Julie Bishop intervenes to help Australian filmmaker James Ricketson, held in Cambodia on spy charges

Julie Bishop intervenes to help Australian filmmaker James Ricketson, held in Cambodia on spy charges

Julie Bishop intervenes to help Australian filmmaker James Ricketson, held in Cambodia on spy charges

Updated 7 February 2018, 13:15 AEDT

Foreign Minister Julie Bishop writes to her Cambodian counterpart over the case of an Australian filmmaker who has been languishing in a Cambodian jail on spying charges for several months.

Foreign Minister Julie Bishop has intervened in the case of an Australian filmmaker who has been languishing in a Cambodian jail on spying charges for several months.

Key points:

  • James Ricketson was arrested for flying a drone above a political rally
  • He was charged with espionage and faces 10 years in jail if convicted
  • ABC understands the Foreign Minister has written to her Cambodian counterpart

James Ricketson was arrested last year after flying a drone above a political rally in Cambodia's capital Phnom Penh.

He has since been charged with espionage and could face 10 years in jail if convicted.

His family has said he is being held in "incredibly cramped" conditions, with 140 other people in his cell.

The ABC understands Ms Bishop has now written a letter to her Cambodian counterpart Prak Sokhonn raising concerns about his detention.

The Australian Government has been giving Mr Ricketson consular support, but this is the first time the Foreign Minister has formally made representations to the Cambodian Government about his case.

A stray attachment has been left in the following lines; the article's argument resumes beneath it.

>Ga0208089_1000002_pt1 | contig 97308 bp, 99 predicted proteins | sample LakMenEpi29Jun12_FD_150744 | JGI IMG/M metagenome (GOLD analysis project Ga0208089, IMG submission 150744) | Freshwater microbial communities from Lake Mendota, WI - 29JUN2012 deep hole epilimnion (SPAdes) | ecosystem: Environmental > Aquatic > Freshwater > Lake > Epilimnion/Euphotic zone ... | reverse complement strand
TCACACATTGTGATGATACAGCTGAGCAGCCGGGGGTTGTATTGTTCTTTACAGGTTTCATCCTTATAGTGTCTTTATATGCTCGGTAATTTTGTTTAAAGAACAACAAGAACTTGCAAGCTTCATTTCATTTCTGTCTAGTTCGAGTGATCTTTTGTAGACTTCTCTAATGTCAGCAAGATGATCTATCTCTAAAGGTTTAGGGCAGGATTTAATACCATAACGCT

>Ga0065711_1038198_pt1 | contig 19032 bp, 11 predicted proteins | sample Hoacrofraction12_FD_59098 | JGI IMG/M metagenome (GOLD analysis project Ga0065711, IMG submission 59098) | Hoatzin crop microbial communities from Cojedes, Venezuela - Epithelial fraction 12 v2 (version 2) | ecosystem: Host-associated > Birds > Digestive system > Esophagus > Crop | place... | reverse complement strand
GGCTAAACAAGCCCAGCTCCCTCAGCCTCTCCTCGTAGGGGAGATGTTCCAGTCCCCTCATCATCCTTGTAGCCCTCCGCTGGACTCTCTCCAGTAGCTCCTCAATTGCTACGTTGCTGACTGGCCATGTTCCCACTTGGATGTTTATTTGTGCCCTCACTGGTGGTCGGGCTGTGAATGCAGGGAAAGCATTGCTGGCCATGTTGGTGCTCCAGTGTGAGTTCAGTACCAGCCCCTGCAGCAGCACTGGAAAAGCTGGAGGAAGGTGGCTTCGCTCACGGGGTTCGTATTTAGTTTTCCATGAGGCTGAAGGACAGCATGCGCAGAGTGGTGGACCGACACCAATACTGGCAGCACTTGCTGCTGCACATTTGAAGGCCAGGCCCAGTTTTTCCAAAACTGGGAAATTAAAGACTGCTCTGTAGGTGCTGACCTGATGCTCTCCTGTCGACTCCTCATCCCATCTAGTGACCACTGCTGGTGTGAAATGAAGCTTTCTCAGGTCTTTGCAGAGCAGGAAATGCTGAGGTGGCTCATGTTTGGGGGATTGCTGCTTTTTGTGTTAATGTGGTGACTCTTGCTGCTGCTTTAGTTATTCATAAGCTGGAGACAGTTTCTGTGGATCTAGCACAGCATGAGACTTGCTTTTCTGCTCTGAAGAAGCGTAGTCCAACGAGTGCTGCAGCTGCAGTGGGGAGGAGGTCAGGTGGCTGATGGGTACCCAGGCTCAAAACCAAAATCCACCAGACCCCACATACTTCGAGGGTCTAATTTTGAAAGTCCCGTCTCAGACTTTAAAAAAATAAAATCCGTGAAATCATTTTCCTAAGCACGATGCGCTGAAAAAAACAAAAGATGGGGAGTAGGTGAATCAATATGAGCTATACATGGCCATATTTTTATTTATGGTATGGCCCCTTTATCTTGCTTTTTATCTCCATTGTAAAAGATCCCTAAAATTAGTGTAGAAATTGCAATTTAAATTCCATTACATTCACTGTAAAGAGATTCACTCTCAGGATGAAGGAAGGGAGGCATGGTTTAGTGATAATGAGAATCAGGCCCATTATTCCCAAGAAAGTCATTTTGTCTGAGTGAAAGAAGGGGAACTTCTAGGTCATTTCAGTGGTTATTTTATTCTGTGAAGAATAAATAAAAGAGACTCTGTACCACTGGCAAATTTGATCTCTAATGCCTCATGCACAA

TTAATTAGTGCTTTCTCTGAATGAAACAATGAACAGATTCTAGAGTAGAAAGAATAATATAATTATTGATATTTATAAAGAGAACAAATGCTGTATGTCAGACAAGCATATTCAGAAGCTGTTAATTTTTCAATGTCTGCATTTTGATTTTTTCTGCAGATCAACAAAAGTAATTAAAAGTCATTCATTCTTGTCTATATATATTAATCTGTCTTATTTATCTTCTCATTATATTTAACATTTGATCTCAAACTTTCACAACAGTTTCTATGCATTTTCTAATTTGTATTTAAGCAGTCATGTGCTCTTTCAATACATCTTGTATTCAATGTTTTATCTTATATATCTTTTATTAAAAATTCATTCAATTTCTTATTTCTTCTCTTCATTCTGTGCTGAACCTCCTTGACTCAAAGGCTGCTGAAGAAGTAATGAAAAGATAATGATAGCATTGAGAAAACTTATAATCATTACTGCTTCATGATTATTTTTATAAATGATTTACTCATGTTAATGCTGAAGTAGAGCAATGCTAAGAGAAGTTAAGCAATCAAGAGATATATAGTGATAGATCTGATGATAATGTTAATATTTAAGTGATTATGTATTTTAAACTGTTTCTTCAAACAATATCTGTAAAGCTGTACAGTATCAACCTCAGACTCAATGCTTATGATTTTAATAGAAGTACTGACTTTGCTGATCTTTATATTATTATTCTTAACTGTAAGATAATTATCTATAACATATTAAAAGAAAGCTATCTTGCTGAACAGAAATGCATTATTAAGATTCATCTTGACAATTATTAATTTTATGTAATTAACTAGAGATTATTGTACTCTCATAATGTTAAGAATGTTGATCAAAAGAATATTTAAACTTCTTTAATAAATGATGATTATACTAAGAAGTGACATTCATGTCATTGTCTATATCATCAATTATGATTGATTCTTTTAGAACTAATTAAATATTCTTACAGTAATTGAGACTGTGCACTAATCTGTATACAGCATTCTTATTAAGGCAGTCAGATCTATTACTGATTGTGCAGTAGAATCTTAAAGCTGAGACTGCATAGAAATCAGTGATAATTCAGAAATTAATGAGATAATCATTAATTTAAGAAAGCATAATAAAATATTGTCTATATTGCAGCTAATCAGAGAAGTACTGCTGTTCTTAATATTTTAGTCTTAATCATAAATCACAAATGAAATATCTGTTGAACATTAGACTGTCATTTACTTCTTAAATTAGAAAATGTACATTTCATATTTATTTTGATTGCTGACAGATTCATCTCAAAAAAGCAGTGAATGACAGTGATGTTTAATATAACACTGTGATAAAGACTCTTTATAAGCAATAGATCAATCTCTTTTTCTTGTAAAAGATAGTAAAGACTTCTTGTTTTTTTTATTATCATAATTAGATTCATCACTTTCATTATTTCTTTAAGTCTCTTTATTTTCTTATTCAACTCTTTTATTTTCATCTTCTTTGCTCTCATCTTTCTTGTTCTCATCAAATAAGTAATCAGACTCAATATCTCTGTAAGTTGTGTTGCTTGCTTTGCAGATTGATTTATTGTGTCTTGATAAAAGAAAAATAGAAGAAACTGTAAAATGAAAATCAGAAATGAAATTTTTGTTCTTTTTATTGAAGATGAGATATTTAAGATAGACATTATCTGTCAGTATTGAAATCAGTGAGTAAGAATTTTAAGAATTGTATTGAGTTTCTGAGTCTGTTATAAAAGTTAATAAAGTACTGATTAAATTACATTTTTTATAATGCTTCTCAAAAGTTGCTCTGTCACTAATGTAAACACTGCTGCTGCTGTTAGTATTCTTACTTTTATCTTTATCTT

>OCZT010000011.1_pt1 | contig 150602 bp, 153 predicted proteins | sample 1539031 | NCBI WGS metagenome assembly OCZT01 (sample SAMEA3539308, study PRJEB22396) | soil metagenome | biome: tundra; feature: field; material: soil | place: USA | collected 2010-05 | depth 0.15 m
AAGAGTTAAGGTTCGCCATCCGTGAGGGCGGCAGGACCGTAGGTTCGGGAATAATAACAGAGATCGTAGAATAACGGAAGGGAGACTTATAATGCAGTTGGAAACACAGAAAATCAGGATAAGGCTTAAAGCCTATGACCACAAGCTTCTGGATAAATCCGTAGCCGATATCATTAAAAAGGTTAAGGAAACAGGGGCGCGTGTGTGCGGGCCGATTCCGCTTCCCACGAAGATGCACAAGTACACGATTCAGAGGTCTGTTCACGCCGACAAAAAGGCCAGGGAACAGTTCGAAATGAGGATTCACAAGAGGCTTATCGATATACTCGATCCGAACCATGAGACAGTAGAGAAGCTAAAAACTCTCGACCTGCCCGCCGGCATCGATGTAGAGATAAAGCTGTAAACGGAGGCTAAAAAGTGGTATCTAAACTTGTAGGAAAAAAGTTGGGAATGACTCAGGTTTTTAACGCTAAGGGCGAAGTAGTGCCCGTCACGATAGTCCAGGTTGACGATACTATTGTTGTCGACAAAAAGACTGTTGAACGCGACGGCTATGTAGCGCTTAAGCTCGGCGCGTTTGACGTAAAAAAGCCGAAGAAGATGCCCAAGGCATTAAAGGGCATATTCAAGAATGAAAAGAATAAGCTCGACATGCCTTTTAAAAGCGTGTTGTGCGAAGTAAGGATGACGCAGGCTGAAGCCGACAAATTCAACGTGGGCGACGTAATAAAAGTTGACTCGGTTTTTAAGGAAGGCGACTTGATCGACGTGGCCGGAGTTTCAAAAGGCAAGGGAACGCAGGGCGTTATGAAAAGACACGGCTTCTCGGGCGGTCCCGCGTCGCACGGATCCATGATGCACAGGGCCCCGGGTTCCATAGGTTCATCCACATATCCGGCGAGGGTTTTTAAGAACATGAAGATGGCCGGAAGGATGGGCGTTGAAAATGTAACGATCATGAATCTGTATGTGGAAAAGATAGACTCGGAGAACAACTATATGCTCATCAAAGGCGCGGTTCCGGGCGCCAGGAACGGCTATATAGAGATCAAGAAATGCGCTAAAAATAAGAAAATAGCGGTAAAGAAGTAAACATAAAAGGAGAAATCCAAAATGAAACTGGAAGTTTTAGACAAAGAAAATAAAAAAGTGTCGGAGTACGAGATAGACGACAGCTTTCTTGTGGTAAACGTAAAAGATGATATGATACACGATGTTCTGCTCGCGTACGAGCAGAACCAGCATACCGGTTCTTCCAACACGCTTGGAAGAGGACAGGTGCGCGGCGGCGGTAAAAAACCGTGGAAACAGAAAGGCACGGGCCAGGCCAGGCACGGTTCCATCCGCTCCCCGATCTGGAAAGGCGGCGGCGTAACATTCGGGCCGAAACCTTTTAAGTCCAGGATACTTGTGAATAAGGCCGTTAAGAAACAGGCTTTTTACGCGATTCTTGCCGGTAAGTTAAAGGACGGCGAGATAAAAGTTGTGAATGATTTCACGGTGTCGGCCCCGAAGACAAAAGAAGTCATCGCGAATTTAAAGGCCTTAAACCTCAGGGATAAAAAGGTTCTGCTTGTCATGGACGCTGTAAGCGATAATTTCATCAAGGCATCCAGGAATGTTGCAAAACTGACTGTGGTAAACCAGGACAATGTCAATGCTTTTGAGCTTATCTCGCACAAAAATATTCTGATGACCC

More than 60,000 people have already signed a petition calling on Ms Bishop to intervene and help to free the 68-year-old filmmaker.

Mr Ricketson's family are worried his health could rapidly deteriorate in jail.

The Federal Government has been wary of inflaming tensions with Cambodia over Mr Ricketson's detention.

Officials have been working on the case behind the scenes, but they also worry that publicly criticising his arrest might infuriate Phnom Penh and damage Mr Ricketson's chances of freedom.

Ms Bishop's decision to intervene may signal the Government has concluded that it will need to apply direct political pressure if it wants to convince Cambodia to free him.

The Federal Government has also been concerned about Cambodia's broader drift towards authoritarianism under Prime Minister Hun Sen and the ruling Cambodian People's Party.

The regime has moved to crack down on dissent in the lead-up to elections later this year.

Two Cambodian reporters previously employed by Radio Free Asia were also charged with espionage last year, and several independent media outlets have been shut down.